In a recent interview with The Shelby Report, Stacy Martin explained why her company is called Seahorse Snacks. “Seahorses don’t have stomachs, and neither do I.”
Martin went on to share that she discovered three years ago she had a rare genetic mutation that gave her an 80 percent chance of developing stomach cancer and a 60 percent chance for breast cancer. The cancer grows in the lining of the stomach so it’s difficult to find.
“I had two choices,” Martin said. “I could do surveillance every six months, or I could have my stomach removed. And so in September of 2019, I elected to have a total gastrectomy. I had my stomach removed,” Martin said. “Then when they did the pathology, they found 17 spots of cancer that we didn’t know were there. So that sort of changed everything in my life.”
Martin’s esophagus now is attached to her small intestine. Because of that, she has to eat every two hours and must chew her food really well, until it’s like a puree before she swallows “because that’s where the breakdown occurs. Because I don’t have my stomach to do that anymore.”
Martin consumes a lot of protein to keep going. Living in Chattanooga, Tennessee, where temperatures can get quite warm, she wanted snacks that she could bring with her on the go and not have to worry about keeping them cool.
“I developed these snacks because I eat them,” she said. “But this is really my way of sharing my love of food and my story with the world.”
Martin wanted to do something no one else was doing, with unique and unusual flavor combinations for almonds, cashews, pistachios and pecans. She uses high quality, whole ingredients with limited preservatives.
“I just make the snacks that I want to eat,” she said. “Eating the same things over and over again is boring to me. And with the frequency that I need to eat, I need to switch it up.”
Seahorse Snacks’ products include Chili Turmrifric Almonds, Chili Turmrifric Cashews, Chili Turmrifric Pistachios and Maple Chaitastic Pecans.
It took about 10 attempts to get the chile turmeric flavor where she wanted it. She also pairs turmeric with some black pepper and oil, which increases its bioavailability and absorption.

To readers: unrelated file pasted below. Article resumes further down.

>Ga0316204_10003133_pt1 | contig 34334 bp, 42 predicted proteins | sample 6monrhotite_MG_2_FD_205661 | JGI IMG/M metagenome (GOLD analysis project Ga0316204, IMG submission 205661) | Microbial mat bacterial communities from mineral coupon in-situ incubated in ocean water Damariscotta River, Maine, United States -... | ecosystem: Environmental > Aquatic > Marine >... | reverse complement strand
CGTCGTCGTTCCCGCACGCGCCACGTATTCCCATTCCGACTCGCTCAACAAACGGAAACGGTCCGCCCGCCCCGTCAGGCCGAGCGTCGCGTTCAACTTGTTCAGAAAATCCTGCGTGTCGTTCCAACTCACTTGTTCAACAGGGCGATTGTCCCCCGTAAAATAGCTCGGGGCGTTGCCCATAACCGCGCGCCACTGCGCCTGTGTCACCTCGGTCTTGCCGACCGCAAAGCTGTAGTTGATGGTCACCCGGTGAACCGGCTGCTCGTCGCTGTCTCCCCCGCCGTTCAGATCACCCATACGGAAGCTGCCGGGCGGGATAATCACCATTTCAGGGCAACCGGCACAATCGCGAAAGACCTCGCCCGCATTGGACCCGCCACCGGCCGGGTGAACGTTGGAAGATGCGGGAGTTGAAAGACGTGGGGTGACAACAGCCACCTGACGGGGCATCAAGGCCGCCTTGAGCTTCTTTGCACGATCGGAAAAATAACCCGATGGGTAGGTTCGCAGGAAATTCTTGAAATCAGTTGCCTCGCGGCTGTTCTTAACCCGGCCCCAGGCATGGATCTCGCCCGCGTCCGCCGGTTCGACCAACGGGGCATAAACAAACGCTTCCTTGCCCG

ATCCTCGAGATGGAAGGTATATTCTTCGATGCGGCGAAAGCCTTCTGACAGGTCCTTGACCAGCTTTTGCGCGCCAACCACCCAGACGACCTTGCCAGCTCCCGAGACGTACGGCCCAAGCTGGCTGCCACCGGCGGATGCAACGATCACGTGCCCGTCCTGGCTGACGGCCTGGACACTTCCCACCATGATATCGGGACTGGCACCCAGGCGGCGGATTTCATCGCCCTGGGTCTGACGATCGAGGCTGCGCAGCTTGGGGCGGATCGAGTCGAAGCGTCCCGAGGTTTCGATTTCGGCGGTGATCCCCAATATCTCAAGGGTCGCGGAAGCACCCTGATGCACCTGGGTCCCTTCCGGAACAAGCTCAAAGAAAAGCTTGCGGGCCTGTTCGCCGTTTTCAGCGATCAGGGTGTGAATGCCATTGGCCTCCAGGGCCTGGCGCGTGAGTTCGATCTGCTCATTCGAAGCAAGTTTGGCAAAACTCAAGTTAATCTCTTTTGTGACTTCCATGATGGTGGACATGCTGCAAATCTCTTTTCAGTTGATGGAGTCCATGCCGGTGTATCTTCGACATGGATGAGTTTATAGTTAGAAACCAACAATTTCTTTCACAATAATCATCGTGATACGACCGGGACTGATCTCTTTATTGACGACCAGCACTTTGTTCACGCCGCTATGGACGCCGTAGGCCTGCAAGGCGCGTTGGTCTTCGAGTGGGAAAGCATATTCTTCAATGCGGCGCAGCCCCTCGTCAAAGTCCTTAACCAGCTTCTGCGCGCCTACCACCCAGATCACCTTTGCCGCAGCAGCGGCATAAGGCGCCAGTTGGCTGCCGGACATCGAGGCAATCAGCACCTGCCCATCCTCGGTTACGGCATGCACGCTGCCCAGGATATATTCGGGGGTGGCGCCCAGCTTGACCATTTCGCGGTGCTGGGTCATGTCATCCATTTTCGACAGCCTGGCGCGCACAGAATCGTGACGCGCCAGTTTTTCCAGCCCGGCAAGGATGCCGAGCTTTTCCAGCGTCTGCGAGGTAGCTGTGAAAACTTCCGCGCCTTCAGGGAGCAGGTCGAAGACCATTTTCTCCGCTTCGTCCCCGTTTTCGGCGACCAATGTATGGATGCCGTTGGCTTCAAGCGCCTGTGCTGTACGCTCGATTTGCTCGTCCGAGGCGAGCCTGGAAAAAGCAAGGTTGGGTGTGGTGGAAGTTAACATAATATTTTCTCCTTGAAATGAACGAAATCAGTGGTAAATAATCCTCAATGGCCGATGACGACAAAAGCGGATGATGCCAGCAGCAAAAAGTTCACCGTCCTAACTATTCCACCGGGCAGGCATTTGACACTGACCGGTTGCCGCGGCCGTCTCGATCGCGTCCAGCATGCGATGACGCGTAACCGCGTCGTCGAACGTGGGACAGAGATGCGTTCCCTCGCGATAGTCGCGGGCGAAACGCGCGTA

“They’re delicious, and they’re really good for you as well,” she said.
The inspiration for the pecans came from a mentor who owns a chai tea company. “This is sort of my nod to her, and it’s my first collaboration with another small woman-owned business,” Martin said.
She added that she wanted something sweet but not too sugary. The Maple Chaitastic Pecans are a “lightly flavored, really delicious different variation” of a candied pecan.
“I have sweet and savory now,” Martin said. “I have lots of ideas about what I want to do in the future.”
Martin began her business at home and moved in October to a commercial kitchen and got her certification from the Tennessee Department of Agriculture. In February, she was selected as a Pick Tennessee producer, a local designation sponsored by the TDA. She is looking for manufacturers to help her increase production volume. She also would like to hire some help in the future, as she is a one-woman operation.
Currently, Seahorse Snacks are sold at markets around Chattanooga and in three retail locations in the city – Blue Fox Cheese Shop, Hart & Hive Provisions and one of the Elders stores on Broad Street.
Martin said she is finding success with people who are active and want healthy snacks. Her products also make great gifts and go well with charcuterie boards, “which are still very much the rage these days.”
Martin has annual checkups and said she is always asked how she’s doing and what she’s up to, because “I’m really healthy and thriving.”
“I have a really great success story and a good testament to what’s possible. I know this was the biggest decision I ever had to make in my life, but it hasn’t stopped me,” she said. “I’m healthier now than I was before this happened. And I’m really excited about all the life that I have to live and what I can do with this.”
She said she supports an organization called No Stomach for Cancer, based out of Madison, Wisconsin. It helps raise money and gives funding to the NIH for continued research but also helps patients, as well.
Support is critical for patients going through this diagnosis when they first learn about it, Martin said.
“It’s an extremely rare genetic mutation. They think it occurs in one in every nine million people,” she said. “Now that genetic testing is becoming more widespread, they are seeing that it’s probably more people, but they haven’t produced any new numbers lately.”
For more information, visit seahorsesnacks.com.